Bender, A. et al. High levels of mitochondrial DNA deletions in substantia nigra neurons in aging and Parkinson disease. Nat. Genet. 38, 515-517

Mitochondrial Research Group, School of Neurology, Neurobiology and Psychiatry, The Medical School, University of Newcastle upon Tyne, Newcastle upon Tyne, NE2 4HH, UK.
Nature Genetics (Impact Factor: 29.35). 06/2006; 38(5):515-7. DOI: 10.1038/ng1769
Source: PubMed


Here we show that in substantia nigra neurons from both aged controls and individuals with Parkinson disease, there is a high level of deleted mitochondrial DNA (mtDNA) (controls, 43.3% +/- 9.3%; individuals with Parkinson disease, 52.3% +/- 9.3%). These mtDNA mutations are somatic, with different clonally expanded deletions in individual cells, and high levels of these mutations are associated with respiratory chain deficiency. Our studies suggest that somatic mtDNA deletions are important in the selective neuronal loss observed in brain aging and in Parkinson disease.

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Available from: Christopher M Morris, May 06, 2014
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    • "Furthermore, several relatively common aging-related diseases appear to have a mitochondrial component. For example, mitochondrial dysfunction is a hallmark of b-amyloidinduced neural toxicity in Alzheimer's disease (Lustbader et al. 2004; Tillement et al. 2011); Parkinson's disease patients, as well as elderly individuals, have the burden of mtDNA deletions within substantia nigra neurons (Bender et al. 2006; Kraytsberg et al. 2006); cardiovascular disease is associated with increased production of ROS in mitochondria, accumulation of mtDNA damage, and progressive respiratory chain dysfunction (Madamanchi and Runge 2007; Mercer et al. 2010); and mitochondrial dysfunction characterized by reduced ATP generation appears to have a causal role in features of type 2 diabetes (insulin resistance and hyperglycemia ) (Lowell and Shulman 2005). Declining mitochondrial function over the lifetime of an organism has been shown by several lines of evidence (Corral-Debrinski et al. 1992; Vendelbo and Nair 2011; Chistiakov et al. 2014). "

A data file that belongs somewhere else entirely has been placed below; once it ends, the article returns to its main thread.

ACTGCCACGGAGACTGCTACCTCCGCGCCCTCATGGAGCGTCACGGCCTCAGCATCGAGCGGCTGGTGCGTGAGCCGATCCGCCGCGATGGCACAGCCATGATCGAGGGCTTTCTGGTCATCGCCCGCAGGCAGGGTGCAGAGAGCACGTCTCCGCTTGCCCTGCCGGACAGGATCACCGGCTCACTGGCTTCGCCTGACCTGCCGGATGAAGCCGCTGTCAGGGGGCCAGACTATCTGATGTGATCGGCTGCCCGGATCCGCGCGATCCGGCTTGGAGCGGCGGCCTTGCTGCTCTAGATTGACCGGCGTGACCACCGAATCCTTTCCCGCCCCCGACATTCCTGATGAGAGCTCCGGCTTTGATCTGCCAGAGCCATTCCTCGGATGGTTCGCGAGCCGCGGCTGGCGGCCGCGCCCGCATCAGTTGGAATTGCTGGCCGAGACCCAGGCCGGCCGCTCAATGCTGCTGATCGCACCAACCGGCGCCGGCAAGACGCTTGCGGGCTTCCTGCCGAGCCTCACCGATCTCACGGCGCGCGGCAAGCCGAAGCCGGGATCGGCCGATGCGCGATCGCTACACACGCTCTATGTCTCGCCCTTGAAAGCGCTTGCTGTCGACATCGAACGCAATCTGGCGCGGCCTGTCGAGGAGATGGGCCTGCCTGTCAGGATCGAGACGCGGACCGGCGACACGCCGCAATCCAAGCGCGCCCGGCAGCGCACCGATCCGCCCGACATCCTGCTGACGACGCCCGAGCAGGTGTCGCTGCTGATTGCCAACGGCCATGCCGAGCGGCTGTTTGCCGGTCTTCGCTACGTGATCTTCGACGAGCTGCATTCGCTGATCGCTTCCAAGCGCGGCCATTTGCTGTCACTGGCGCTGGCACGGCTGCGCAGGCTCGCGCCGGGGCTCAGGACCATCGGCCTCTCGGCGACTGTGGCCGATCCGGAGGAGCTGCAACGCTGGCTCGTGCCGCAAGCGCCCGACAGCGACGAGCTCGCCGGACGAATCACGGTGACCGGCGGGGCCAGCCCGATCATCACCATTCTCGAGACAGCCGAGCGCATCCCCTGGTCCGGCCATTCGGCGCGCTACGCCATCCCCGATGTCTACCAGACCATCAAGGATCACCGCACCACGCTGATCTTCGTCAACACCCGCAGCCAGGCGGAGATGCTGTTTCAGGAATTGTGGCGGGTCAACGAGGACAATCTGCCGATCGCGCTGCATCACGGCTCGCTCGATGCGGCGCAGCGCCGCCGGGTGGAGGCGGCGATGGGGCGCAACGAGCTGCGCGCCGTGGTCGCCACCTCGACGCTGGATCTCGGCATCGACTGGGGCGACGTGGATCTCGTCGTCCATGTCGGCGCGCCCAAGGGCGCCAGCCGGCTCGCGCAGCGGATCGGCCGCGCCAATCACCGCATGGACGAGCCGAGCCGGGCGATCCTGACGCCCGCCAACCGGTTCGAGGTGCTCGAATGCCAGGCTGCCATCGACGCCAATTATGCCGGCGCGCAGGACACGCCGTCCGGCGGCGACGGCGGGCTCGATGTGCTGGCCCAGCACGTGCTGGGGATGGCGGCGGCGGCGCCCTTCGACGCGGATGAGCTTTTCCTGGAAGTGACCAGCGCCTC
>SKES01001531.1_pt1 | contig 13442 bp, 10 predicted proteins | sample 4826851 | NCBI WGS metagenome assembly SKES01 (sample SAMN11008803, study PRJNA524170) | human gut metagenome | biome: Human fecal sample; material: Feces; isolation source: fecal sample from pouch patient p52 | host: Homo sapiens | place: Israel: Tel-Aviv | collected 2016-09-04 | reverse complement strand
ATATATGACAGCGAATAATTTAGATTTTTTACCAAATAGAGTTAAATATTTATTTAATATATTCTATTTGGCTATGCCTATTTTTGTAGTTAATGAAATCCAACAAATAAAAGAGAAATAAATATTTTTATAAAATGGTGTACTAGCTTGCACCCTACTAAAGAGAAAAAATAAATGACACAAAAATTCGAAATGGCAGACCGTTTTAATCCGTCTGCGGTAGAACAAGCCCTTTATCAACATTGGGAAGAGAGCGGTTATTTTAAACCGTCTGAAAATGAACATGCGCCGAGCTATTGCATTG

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    ABSTRACT: Aging in mammals is accompanied by a progressive atrophy of tissues and organs, and stochastic damage accumulation to the macromolecules DNA, RNA, proteins, and lipids. The sequence of the human genome represents our genetic blueprint, and accumulating evidence suggests that loss of genomic maintenance may causally contribute to aging. Distinct evidence for a role of imperfect DNA repair in aging is that several premature aging syndromes have underlying genetic DNA repair defects. Accumulation of DNA damage may be particularly prevalent in the central nervous system owing to the low DNA repair capacity in postmitotic brain tissue. It is generally believed that the cumulative effects of the deleterious changes that occur in aging, mostly after the reproductive phase, contribute to species-specific rates of aging. In addition to nuclear DNA damage contributions to aging, there is also abundant evidence for a causative link between mitochondrial DNA damage and the major phenotypes associated with aging. Understanding the mechanistic basis for the association of DNA damage and DNA repair with aging and age-related diseases, such as neurodegeneration, would give insight into contravening age-related diseases and promoting a healthy life span.